All of the adult ICU beds at Anchorage hospitals were reportedly occupied Monday. That’s after medical professionals have pleaded for state and local officials to institute masking requirements and other measures to slow the spread of COVID-19.
Anchorage Mayor Dave Bronson told the Anchorage Daily News in a recent interview that he would not issue a mask mandate or other restrictions and said, “I don’t know what more we can do.”
Among those who disagree is Janet Johnston, the city’s former epidemiologist, who resigned after Bronson took office.
Johnston is now senior epidemiologist at the Alaska Native Tribal Health Consortium. She told Alaska Public Media’s Casey Grove that it’s important for any city to have sufficient hospital capacity, but in Anchorage it’s particularly important.
The following transcript has been lightly edited for clarity.
Janet Johnston: Anchorage serves as the backup for the state. And we’re also pretty far removed from any backup for ourselves. So with that limited access to other backup and, you know, really being depended on by other communities, it’s extra important that Anchorage be ready to handle emergencies.
Casey Grove: We’ve seen many places try various public health measures like masking and gathering limits to try to slow case counts. But how do we know that they actually work?
JJ: I’d say there are a couple of ways that we know.
There are some published, well done studies that have shown that they work. There was just a study out looking at community masking in Bangladesh — it was a really large study looking at a number of different communities. It shows that community-wide masking really helps reduce transmission. Back in January 2021, the National Academy of Science published a comprehensive review of all the evidence available at that time.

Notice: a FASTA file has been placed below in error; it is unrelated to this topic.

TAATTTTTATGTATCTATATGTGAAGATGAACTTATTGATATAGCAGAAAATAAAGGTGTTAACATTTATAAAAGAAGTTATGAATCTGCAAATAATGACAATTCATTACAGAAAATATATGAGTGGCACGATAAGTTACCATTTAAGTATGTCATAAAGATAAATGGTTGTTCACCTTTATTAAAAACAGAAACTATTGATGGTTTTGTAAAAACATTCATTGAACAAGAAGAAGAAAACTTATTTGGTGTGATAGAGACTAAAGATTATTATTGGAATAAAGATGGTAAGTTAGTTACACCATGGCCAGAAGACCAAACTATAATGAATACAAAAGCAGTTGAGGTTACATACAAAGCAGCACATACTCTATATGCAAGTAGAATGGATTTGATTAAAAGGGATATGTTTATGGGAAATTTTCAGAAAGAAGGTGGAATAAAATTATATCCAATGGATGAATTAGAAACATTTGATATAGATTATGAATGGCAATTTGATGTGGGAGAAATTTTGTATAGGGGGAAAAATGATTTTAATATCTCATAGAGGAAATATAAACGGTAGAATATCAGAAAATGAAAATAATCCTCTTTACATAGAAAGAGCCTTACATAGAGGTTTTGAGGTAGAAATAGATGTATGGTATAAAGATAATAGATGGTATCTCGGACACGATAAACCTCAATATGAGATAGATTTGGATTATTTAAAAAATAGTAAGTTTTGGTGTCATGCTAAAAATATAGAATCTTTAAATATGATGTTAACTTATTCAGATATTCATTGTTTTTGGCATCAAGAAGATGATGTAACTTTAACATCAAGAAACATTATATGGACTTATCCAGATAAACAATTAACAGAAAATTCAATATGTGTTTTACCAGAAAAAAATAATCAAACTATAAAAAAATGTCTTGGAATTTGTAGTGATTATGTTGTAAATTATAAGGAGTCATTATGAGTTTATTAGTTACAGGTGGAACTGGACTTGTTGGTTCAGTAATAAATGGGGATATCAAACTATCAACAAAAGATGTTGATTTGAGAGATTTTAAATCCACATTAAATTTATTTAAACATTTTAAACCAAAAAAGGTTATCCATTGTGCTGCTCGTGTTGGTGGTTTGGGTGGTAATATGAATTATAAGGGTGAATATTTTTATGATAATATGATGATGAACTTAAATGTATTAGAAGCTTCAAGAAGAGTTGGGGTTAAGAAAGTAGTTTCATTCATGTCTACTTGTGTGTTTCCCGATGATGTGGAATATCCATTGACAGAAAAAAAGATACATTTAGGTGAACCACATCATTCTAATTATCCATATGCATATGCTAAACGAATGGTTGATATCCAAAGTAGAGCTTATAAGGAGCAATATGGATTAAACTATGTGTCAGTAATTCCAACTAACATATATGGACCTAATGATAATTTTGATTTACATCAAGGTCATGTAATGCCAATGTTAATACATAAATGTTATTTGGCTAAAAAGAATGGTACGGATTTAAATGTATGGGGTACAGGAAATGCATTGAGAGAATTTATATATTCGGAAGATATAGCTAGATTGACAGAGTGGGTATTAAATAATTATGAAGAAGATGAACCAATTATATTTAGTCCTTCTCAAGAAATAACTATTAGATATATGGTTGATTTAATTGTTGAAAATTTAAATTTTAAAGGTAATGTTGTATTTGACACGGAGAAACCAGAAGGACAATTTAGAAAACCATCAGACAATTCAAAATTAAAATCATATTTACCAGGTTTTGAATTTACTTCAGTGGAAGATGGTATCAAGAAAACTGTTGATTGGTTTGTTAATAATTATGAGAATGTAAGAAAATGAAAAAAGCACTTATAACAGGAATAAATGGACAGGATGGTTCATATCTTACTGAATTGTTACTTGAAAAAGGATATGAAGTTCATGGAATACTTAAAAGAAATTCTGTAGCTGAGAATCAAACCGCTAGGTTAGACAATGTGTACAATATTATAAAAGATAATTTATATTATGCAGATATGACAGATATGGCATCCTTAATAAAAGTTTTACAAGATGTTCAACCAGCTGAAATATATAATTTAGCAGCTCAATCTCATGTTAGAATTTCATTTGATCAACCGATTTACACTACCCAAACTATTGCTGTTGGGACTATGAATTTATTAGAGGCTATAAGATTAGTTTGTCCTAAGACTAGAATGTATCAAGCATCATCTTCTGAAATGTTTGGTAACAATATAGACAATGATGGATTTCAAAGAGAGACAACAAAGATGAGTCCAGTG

So there’s a lot of good documentation that things like masking work. But I’d also say, looking at the experience in our own community, we see that it works. You know, we put, at various times, mandates and restrictions in place for things like masking or capacity limits. And I was really watching the case counts at that time. It was always a little nerve-racking right after we did something because it takes a little while for the measures to take effect. But then, you know, two or three weeks later, we would see the case counts coming down. I think UAA did a study looking at the various times that we put things in place and seeing that they did help bring case counts down. And you can see it in other communities too, you know, there’s just this empirical evidence as well as studies.